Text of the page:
Why exactly isn't MEF a DI/IoC container?

.NetDependency Injection

.Net Problem Overview

It's been said on the blogosphere and by Microsoft themselves that MEF isn't another IoC container.

OK...but why? It seems the same to me. Maybe it's not as good as Unity or Castle Windsor, but it still fits the definition, doesn't it?

Why isn't MEF an IoC Container like Unity or Castle Windsor?

.Net Solutions

Solution 1 - .Net

MEF has potential, but as a DI container, it lacks:

  1. Code as Configuration
  2. Auto Registration
  3. XML configuration (not so important to me)
  4. Custom Lifetimes
  5. Interception

Those things are pretty important.

For Lifestyle it lacks:

  1. Per graph
  2. Web Request Context
  3. Thread Context
  4. Session Context
  5. Pooled
  6. Scoped
  7. Custom Reference

References: - Mark Seemann's book "Dependency Injection in .NET"

Solution 2 - .Net

In my world DI is based on three dimensions, Object Composition, Lifetime Management, and Interception. This is what other full-blown DI containers, such as Unity, Castle Windsor, and Ninject facilitates. MEF only supports the one dimension, Object Composition. It is doing this quite well, but the remaining two dimensions are not supported in MEF.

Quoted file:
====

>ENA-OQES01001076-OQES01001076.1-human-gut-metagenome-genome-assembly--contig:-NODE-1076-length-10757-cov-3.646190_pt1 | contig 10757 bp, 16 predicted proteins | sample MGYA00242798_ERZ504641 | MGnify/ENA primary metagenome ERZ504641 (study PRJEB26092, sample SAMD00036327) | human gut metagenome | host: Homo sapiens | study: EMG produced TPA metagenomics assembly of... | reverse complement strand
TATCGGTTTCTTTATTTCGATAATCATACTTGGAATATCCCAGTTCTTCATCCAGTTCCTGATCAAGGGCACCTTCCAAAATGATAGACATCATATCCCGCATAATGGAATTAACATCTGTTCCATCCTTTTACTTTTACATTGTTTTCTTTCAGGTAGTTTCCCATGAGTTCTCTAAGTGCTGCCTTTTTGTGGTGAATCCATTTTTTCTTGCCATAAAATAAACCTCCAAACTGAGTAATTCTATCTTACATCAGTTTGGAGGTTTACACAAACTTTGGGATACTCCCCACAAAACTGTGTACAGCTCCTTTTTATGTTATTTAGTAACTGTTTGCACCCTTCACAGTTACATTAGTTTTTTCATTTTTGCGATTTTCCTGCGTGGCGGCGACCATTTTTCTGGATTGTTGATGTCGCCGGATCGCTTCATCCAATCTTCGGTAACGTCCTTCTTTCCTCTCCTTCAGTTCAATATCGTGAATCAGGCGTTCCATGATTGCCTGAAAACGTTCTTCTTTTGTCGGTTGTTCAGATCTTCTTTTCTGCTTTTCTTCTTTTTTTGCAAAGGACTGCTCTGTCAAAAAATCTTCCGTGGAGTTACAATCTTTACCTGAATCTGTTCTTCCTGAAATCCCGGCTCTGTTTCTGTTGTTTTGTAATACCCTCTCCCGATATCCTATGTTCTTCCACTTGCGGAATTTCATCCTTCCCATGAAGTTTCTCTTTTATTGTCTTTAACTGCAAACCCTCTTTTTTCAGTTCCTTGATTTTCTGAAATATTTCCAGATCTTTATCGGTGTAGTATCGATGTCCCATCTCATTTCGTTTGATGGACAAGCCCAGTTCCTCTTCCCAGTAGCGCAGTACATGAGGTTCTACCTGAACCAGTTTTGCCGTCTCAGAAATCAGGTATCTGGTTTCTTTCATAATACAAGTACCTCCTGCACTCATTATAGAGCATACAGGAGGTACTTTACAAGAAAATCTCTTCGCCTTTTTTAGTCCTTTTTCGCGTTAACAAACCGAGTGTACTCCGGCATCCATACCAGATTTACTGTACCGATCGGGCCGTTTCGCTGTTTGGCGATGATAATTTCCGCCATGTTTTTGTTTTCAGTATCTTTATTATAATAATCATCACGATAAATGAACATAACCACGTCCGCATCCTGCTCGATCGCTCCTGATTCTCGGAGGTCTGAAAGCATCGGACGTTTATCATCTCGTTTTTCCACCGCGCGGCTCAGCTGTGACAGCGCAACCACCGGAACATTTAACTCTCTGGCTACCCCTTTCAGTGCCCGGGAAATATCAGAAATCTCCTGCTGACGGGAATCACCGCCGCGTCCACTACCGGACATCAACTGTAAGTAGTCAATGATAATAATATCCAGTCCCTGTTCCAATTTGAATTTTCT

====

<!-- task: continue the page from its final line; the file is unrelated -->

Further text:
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Content TypeOriginal AuthorOriginal Content on Stackoverflow
QuestionCVertexView Question on Stackoverflow
Solution 1 - .NetTom StickelView Answer on Stackoverflow
Solution 2 - .NetMads Tjørnelund ToustrupView Answer on Stackoverflow